PowerShell : Regular Expressions

 

A regular expression is a pattern used to match or find other strings or sets of strings, using a specialized syntax held in a pattern.

They can be made up of literal characters, operators, and other constructs.

They can be used to search, edit, or manipulate text and data.

Regular expression meta-character syntax available in PowerShell

^ Matches the beginning of the line.
$ Matches the end of the line.
. Matches any single character except a newline. Using m option allows it to match the newline as well.
[…] Matches any single character in brackets.
[^…] Matches any single character not in brackets.
a| b Matches either a or b.
re* Matches 0 or more occurrences of the preceding expression.
re+ Matches 1 or more of the previous thing.
re? Matches 0 or 1 occurrence of the preceding expression.
re{n} Matches exactly n number of occurrences of the preceding expression.
re{n,} Matches n or more occurrences of the preceding expression.
re{ n, m} Matches at least n and at most m occurrences of the preceding expression.
(re) Groups regular expressions and remembers the matched text.
(?: re) Groups regular expressions without remembering the matched text.
( ?> re) Matches the independent pattern without backtracking.
\w Matches the word characters.
\W Matches the nonword characters.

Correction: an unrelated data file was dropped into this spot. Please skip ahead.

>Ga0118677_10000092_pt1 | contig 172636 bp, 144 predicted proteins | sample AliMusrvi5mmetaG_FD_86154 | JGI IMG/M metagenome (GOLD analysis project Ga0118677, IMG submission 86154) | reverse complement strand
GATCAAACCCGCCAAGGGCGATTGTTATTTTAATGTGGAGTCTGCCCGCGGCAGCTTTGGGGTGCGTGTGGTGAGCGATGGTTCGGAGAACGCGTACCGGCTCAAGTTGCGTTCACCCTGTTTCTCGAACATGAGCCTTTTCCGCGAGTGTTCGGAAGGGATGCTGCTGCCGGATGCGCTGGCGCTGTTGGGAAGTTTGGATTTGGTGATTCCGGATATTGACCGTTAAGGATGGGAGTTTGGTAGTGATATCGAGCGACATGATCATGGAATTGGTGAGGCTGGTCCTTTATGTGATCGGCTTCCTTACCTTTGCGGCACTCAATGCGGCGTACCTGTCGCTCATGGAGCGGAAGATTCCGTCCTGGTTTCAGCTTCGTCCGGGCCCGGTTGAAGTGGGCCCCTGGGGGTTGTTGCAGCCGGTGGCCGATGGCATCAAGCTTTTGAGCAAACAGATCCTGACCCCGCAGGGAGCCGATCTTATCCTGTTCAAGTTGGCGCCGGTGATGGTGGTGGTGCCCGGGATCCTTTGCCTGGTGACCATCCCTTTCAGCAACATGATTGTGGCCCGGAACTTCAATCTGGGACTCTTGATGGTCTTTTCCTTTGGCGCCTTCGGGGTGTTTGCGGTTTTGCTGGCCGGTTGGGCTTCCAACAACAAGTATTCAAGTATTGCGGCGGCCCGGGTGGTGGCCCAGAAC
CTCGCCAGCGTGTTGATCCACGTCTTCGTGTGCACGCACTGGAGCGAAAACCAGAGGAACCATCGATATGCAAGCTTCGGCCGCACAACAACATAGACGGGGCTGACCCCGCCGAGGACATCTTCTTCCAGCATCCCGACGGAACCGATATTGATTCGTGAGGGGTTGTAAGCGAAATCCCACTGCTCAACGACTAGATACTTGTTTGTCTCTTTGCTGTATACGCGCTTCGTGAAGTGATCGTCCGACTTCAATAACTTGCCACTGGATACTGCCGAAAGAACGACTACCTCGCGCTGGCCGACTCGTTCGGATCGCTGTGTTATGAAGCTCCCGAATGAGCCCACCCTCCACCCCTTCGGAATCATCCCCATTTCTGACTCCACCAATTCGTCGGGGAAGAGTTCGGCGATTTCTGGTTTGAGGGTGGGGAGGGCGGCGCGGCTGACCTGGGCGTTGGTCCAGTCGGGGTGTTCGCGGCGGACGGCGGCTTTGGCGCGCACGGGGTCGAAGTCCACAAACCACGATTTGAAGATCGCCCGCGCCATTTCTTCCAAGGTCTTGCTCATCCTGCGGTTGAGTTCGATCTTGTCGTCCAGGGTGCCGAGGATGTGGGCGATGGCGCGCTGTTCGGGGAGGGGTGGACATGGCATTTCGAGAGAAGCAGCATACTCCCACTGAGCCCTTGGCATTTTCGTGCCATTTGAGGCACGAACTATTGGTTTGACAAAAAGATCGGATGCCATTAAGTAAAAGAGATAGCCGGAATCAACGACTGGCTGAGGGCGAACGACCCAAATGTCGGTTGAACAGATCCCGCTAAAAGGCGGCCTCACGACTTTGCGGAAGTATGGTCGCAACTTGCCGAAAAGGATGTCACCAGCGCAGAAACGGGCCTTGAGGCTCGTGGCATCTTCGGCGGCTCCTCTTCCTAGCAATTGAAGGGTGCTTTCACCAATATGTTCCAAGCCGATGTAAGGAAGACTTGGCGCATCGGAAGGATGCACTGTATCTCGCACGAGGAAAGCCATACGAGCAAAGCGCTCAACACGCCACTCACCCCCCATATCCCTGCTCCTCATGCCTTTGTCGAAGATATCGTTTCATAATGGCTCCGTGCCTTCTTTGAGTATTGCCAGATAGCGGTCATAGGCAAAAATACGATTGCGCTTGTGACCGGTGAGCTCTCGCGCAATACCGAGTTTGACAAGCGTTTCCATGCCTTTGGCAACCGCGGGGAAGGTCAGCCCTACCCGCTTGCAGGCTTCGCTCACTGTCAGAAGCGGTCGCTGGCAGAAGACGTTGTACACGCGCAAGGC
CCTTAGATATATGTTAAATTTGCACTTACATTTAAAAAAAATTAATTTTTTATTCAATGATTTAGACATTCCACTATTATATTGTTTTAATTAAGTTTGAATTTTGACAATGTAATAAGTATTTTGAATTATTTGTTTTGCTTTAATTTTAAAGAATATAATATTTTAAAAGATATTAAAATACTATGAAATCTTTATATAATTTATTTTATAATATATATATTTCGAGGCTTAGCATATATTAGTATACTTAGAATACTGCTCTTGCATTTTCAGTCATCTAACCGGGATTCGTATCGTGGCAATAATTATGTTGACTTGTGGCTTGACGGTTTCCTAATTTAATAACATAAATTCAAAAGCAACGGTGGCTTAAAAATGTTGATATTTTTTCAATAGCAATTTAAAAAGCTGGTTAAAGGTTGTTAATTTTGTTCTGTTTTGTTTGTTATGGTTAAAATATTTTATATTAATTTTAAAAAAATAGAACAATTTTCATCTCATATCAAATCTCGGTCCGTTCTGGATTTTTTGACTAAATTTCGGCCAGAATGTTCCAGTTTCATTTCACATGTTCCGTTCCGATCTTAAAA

\s Matches the whitespace. Equivalent to [\t\n\r\f].
\S Matches the nonwhitespace.
\d Matches the digits. Equivalent to [0-9]
\D Matches the nondigits.
\A Matches the beginning of the string.
\Z Matches the end of the string. If a newline exists, it matches just before a newline.
\z Matches the end of the string.
\G Matches the point where the last match finished.
\n Back-reference to capture group number “n”.
\b Matches the word boundaries when outside the brackets. Matches the backspace (0x08) when inside the brackets.
\B Matches the nonword boundaries.
\n, \t Matches newlines, carriage returns, tabs, etc.
\Q Escape (quote) all characters up to \E.
\E Ends quoting begun with \Q.

 

-match

With the -match operator, you can quickly check if a regular expression matches part of a string.

"book" -match "oo"

-replace

The -replace operator uses a regular expression to search-and-replace through a string.

'book' -replace 'o', 'ab'
bababk